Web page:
ROGERS — When Loyd Phillips and Tom Reed heard there was a banquet celebrating Frank Broyles’ retirement, the former Arkansas football players discussed whether or not they should attend.

ROGERS — When Loyd Phillips and Tom Reed heard there was a banquet celebrating Frank Broyles’ retirement, the former Arkansas football players discussed whether or not they should attend.

After all, it wasn’t the first time he had retired. Broyles hung up his coaching whistle after the 1976 football season. He stepped down as athletic director in 2007, too.

But Phillips said the conversation didn’t last long.

"I said, ‘Tom, I don’t think we need to miss it,’ and he agreed," Phillips said. "We just felt like we had to be here."

Phillips and Reed weren’t alone. They were among a crowd of roughly 1,000 who didn’t want to miss a night celebrating the four quarters of Broyles’ life in the John Q. Hammons Center in Rogers on Saturday. The event, which also served as a fundraiser for the Frank and Barbara Broyles Foundation Caregivers United, was part of a weekend honoring Broyles’ 56-year association with the Razorbacks.

A who’s who list paid tribute to Broyles during the event. Legendary college football coach Johnny Majors, former Razorback great Bill Montgomery and former Arkansas coach Houston Nutt were among the speakers Saturday. Former Arkansas coach and ESPN college football analyst Lou Holtz, Gov. Mike Beebe, Executive Director of the American Football Coaches Association Grant Teaff, and former ABC college football announcer Keith Jackson also honored Broyles with video tributes.

"You’ve got everyone here," said Nutt, who was the last football coach Broyles hired at Arkansas. "It’s just a great time because Coach Broyles has done so much in 55 years I don’t think anybody could ever top that number. I don’t know if people realize what goes with that number is all that he’s given back to former players, coaches, fans, people you don’t even know that he made a difference in their lives.

"He’s a big-time difference-maker and a winner. He’s a legend and an icon."

His influence was evident during the event, when former players, assistant coaches and long-time friends shared stories about Broyles’ life and career.

Holtz — who also coached the Razorbacks from 1977 to 1983 — said in his video tribute he was a "better person for having been around" Broyles and credited his former boss for "bringing Arkansas to the world." Former Razorback Scott Bull told Broyles he "taught a state the right way to play." Another former Razorback, Muskie Harris, said during his presentation Broyles’ "legacy will never be forgotten."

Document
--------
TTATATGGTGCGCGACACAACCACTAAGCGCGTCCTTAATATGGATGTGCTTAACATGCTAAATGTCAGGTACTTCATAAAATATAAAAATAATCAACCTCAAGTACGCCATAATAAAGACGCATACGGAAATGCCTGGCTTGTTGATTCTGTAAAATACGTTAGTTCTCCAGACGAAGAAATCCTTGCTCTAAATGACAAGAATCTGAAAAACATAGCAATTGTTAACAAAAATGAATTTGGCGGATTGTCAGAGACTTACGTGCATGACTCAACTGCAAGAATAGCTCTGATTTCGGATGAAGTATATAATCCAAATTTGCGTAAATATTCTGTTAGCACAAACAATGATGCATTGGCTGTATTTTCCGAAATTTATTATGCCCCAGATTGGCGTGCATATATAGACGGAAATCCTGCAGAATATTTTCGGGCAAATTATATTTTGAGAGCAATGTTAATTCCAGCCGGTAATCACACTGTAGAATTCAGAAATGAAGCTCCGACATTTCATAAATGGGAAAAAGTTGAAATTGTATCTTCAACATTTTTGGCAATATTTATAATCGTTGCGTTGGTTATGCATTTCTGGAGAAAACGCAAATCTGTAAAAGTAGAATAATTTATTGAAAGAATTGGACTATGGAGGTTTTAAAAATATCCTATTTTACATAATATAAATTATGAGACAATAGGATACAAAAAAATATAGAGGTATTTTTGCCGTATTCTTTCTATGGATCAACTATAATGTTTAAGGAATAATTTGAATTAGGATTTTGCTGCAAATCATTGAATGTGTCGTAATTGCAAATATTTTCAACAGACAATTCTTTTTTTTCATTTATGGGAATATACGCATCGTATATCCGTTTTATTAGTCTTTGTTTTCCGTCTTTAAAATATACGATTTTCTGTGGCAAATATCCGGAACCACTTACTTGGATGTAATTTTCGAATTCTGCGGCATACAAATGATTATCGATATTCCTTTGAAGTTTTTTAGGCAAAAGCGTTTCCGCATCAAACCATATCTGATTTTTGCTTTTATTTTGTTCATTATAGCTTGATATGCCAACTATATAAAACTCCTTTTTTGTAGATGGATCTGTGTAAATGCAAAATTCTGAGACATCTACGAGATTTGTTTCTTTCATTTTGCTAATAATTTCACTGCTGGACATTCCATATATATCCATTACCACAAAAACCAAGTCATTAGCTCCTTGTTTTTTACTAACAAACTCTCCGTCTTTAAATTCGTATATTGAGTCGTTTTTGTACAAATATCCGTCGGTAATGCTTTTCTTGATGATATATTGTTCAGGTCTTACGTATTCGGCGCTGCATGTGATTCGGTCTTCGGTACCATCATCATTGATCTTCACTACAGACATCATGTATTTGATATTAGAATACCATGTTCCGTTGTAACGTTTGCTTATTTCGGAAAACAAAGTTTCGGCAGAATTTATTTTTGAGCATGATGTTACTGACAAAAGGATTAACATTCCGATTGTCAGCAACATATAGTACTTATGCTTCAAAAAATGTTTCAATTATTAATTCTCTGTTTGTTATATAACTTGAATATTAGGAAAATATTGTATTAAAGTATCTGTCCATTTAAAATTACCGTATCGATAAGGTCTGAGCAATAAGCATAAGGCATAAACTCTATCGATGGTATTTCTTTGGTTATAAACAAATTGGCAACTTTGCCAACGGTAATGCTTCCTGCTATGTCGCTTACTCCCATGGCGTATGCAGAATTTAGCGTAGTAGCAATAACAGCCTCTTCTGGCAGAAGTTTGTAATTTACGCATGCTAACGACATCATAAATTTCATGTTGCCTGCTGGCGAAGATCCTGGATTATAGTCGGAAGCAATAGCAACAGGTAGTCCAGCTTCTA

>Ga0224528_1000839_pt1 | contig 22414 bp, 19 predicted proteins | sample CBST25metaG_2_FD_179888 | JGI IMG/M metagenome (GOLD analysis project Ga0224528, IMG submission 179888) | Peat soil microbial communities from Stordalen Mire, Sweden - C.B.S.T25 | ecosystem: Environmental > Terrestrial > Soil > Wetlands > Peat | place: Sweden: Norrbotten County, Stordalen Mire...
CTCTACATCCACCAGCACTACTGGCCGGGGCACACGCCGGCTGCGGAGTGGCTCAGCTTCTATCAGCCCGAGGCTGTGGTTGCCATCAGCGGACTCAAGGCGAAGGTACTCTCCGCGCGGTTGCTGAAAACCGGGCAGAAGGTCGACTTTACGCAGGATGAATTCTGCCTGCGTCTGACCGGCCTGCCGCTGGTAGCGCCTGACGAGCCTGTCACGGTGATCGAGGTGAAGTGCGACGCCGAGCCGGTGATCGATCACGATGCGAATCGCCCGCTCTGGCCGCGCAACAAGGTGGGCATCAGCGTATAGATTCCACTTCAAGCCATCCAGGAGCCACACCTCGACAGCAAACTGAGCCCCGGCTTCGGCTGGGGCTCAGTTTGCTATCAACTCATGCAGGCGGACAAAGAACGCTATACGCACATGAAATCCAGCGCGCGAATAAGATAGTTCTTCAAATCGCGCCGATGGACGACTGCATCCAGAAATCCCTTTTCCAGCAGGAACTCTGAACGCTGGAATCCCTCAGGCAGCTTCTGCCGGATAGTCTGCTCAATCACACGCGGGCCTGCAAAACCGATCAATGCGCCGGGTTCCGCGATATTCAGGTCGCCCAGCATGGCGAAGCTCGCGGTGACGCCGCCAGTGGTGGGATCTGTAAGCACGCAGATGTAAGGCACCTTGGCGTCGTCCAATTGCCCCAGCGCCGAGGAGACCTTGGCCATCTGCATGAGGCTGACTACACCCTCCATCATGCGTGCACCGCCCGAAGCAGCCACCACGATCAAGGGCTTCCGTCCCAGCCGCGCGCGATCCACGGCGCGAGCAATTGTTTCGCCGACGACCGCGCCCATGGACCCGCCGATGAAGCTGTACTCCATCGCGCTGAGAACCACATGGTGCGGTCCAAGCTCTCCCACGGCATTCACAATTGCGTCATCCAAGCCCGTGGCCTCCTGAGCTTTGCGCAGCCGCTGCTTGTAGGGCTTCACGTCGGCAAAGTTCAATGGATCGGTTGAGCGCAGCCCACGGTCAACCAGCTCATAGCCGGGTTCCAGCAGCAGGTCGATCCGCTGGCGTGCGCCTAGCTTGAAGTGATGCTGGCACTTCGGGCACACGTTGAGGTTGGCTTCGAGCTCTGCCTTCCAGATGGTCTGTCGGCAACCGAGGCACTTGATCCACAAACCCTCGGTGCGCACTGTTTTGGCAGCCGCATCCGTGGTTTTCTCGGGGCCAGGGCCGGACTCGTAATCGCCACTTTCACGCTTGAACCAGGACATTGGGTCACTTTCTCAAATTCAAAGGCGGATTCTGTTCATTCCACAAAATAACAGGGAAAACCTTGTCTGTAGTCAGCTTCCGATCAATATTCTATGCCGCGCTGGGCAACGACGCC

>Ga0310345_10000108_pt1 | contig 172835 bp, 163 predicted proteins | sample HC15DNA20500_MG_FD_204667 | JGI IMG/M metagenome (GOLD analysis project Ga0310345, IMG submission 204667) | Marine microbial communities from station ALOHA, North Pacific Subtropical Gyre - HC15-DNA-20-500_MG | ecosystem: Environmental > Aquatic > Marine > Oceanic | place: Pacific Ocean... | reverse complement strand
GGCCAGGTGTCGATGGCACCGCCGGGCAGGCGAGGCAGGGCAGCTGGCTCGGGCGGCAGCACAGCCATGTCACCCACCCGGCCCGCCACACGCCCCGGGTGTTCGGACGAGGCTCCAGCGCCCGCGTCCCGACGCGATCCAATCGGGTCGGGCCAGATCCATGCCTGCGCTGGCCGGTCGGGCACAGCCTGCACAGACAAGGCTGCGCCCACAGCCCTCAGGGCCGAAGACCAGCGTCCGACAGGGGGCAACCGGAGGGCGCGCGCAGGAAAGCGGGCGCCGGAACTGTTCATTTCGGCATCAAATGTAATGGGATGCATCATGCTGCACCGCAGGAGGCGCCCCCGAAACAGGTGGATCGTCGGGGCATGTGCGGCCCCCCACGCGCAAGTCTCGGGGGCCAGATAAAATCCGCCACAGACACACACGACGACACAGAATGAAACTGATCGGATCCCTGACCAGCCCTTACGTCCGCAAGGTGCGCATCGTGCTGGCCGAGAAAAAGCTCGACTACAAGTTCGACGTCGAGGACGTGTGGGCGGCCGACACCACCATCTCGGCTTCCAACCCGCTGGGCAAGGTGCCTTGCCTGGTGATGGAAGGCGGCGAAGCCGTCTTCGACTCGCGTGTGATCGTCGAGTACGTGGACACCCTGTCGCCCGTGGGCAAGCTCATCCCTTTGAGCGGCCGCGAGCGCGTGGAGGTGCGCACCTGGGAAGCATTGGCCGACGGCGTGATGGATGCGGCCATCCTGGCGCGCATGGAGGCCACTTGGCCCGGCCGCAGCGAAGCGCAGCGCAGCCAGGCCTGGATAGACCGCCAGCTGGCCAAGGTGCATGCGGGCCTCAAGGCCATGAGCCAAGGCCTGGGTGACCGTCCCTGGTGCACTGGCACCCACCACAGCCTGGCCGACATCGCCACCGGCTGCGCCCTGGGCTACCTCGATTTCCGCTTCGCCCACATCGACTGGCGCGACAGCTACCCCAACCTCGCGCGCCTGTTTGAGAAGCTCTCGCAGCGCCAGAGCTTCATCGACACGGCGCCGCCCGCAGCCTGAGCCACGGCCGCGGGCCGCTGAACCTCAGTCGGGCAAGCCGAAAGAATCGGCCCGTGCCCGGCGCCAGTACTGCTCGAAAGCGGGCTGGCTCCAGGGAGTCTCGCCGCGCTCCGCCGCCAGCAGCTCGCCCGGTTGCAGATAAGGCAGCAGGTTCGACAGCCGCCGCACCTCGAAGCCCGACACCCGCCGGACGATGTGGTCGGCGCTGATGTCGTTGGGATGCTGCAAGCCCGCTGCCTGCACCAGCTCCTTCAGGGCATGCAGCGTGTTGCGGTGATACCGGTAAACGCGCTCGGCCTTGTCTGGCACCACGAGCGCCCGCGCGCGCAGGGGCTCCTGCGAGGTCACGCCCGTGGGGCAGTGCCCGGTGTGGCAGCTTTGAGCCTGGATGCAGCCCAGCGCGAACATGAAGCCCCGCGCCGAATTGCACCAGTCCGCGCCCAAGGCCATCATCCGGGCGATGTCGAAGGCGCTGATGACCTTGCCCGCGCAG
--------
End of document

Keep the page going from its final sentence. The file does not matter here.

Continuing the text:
Phillips simply called his former coach "Frank of the Ozarks."

"When I see him and he says ‘Hi Loyd, and walks over and shakes my hand, it still gives me butterflies,’" Phillips said. "I have tremendous respect for him."

Former Arkansas basketball coach Eddie Sutton, gubernatorial candidate Asa Hutchinson, athletic director Jeff Long, football coach Bret Bielema and men’s basketball coach Mike Anderson also were in attendance for the event.

Bielema recalled a lunch meeting with Broyles in the months after he was named Arkansas’ coach in Dec. 2012. Bielema said the conversation, as well as Broyles’ "blueprint" for the program, impacted him.

"I remember him grabbing my hand when we were getting ready to leave and he said, ‘You know, Frank Broyles’ name has only been attached to the University of Arkansas for 54 years’ at the time," Bielema said. "He said I hope you know what it means. It was kind of his way of saying don’t be one of those guys (who leaves). It meant a lot to me. I know exactly where he was coming from."

The celebration ended with the Broyles family on stage leading a Hog Call.

Fittingly, the 89-year-old Broyles was at the center of it all. He grabbed the microphone before it began to tell the crowd "there’s nothing to equal the Hog call."

And there’s no one who can equal Broyles’ impact on Arkansas over his 56 years.

"There’s not anybody out there that’s probably commanded any more respect from players, from coaches, from everyone," said former Oklahoma State coach Pat Jones, who worked for Broyles in the 1970s. "It’s a marvelous story. …. I hope time doesn’t erode that. He has touched so many people. It’s unbelievable."